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Manipur Political Initiatives to Supplement Adm Security Measures




In the last two weeks, the Central Government has taken a number of administrative security measures which have been debated for some time in the hope that these could meet some of the demands made by the vexed communities in Manipur. One was the decision to repeal the Free Movement Regime [FMR] and to fence the Indo Myanmar Border.


In a press release, the Ministry of Home Affairs stated that it has decided to scrap the Free Movement Regime (FMR) between India and Myanmar to ensure the internal security of the country and to maintain the demographic structure of India’s North Eastern States bordering Myanmar.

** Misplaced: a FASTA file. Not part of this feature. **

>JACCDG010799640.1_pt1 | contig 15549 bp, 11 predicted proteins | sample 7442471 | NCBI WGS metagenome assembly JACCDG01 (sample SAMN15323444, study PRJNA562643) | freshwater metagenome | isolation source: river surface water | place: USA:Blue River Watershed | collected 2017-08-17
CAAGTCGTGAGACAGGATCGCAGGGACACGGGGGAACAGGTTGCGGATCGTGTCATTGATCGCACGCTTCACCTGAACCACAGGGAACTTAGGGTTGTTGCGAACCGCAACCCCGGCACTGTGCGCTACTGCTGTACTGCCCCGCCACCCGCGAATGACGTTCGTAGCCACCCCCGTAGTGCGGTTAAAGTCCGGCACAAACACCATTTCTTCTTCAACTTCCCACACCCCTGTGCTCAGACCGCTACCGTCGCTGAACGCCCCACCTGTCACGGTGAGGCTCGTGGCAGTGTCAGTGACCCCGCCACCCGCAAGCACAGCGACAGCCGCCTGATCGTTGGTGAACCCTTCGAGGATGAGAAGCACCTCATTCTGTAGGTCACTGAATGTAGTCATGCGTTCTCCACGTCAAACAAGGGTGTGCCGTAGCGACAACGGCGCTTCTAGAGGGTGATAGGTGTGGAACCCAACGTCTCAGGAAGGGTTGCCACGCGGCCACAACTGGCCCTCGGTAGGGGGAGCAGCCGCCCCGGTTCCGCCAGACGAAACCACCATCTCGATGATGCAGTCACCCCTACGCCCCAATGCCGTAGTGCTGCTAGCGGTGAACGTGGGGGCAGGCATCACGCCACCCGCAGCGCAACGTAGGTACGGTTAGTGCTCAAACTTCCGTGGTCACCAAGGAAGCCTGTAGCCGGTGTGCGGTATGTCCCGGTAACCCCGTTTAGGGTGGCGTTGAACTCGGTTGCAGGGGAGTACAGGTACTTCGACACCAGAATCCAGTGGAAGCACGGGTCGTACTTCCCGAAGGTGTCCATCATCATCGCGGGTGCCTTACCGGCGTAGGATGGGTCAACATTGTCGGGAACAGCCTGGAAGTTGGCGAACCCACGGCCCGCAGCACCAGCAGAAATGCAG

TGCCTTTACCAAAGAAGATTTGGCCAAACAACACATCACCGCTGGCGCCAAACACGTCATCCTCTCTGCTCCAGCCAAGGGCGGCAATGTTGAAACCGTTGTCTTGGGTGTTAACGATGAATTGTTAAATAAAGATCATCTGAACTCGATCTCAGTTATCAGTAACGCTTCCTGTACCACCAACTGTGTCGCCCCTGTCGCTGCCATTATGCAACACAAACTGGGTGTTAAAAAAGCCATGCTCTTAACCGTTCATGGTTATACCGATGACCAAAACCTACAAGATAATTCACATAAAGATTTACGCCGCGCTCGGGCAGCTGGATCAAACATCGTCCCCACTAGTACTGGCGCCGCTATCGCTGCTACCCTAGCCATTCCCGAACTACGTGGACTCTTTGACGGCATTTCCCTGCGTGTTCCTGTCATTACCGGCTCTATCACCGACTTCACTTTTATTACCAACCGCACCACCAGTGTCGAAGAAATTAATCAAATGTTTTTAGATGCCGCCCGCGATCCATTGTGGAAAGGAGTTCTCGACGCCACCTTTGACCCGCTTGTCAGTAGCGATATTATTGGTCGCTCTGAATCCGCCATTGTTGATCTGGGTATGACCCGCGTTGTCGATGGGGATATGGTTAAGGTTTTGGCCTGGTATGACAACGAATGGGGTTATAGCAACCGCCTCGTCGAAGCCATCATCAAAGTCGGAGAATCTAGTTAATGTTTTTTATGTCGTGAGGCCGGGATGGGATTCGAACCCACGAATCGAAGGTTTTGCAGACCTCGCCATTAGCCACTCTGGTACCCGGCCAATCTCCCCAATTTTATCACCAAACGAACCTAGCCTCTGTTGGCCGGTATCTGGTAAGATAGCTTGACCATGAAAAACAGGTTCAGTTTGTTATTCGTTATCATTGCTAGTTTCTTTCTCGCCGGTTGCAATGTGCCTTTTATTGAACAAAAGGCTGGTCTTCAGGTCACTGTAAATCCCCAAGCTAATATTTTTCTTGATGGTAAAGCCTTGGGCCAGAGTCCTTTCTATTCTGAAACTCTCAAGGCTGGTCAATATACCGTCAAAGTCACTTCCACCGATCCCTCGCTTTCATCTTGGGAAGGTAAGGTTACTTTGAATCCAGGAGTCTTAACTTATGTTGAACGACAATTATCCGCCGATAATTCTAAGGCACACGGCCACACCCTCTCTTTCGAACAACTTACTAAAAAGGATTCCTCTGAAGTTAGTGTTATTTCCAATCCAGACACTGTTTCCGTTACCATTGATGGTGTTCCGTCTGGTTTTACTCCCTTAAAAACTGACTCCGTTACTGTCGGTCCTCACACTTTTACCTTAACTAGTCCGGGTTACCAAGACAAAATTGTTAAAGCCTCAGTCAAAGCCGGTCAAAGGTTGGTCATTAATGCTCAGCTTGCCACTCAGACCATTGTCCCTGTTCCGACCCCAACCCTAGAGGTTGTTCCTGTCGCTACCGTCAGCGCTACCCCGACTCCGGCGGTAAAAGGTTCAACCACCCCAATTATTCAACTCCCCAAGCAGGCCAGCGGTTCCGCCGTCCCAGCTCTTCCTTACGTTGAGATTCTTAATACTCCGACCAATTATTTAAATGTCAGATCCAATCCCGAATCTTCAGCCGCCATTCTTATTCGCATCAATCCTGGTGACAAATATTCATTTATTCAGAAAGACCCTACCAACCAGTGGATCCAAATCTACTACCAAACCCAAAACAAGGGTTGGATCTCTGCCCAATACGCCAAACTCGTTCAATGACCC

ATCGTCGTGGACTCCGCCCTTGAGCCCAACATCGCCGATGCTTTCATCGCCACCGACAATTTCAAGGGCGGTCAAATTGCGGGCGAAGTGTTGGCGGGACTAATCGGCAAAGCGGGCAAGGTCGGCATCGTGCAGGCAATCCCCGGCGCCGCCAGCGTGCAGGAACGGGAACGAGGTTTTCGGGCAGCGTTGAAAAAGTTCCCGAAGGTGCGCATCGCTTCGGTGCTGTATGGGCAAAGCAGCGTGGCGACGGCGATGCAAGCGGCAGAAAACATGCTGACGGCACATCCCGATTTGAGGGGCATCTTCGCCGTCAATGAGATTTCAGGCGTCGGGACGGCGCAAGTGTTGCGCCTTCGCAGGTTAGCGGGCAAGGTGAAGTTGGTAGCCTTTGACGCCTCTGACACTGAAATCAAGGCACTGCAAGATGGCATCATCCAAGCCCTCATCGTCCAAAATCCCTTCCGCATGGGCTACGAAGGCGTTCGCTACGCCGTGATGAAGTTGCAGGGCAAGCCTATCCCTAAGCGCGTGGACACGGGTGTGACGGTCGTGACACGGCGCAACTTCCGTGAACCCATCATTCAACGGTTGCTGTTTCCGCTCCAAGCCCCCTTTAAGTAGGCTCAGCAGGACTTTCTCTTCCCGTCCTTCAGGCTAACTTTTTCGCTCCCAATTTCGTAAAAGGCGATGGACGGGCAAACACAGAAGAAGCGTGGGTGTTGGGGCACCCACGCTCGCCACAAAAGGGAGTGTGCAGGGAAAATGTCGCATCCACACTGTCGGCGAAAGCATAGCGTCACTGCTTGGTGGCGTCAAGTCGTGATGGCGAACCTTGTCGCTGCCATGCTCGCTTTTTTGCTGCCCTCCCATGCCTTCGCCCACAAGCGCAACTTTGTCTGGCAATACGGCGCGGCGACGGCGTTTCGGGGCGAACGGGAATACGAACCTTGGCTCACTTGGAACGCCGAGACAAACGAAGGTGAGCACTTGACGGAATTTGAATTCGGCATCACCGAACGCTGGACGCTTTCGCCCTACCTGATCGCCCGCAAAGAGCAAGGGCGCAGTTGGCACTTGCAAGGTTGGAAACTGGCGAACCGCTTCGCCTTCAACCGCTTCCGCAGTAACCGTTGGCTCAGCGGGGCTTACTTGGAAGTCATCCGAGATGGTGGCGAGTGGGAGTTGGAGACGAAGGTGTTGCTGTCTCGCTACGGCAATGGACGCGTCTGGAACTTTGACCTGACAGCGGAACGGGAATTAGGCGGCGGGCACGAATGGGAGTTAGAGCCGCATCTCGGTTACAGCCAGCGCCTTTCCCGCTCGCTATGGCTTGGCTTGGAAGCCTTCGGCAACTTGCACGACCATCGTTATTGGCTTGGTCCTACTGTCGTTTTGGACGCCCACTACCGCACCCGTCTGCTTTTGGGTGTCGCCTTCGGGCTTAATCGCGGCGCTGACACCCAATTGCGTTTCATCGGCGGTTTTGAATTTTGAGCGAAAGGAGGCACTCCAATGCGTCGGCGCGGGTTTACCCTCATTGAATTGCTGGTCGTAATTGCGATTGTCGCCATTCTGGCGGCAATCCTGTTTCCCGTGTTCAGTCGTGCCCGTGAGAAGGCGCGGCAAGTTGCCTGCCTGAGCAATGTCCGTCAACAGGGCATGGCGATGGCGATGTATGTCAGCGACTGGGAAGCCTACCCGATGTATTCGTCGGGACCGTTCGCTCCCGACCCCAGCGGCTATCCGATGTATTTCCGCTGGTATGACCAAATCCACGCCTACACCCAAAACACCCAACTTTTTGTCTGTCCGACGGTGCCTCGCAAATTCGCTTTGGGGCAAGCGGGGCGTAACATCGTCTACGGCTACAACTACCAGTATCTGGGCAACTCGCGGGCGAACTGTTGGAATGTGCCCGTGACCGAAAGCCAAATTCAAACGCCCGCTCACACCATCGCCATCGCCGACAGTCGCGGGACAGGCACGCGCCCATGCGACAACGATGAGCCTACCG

The Ministry press release quoted Union Home Minister and Minister of Cooperation, Shri Amit Shah in post on ‘X’ which said that “It is Prime Minister Shri Narendra Modi Ji's resolve to secure our borders, the Ministry of Home Affairs (MHA) has decided that the Free Movement Regime (FMR) between India and Myanmar be scrapped to ensure the internal security of the country and to maintain the demographic structure of India’s North Eastern States bordering Myanmar. Since the Ministry of External Affairs is currently in the process of scrapping it, MHA has recommended the immediate suspension of the FMR.”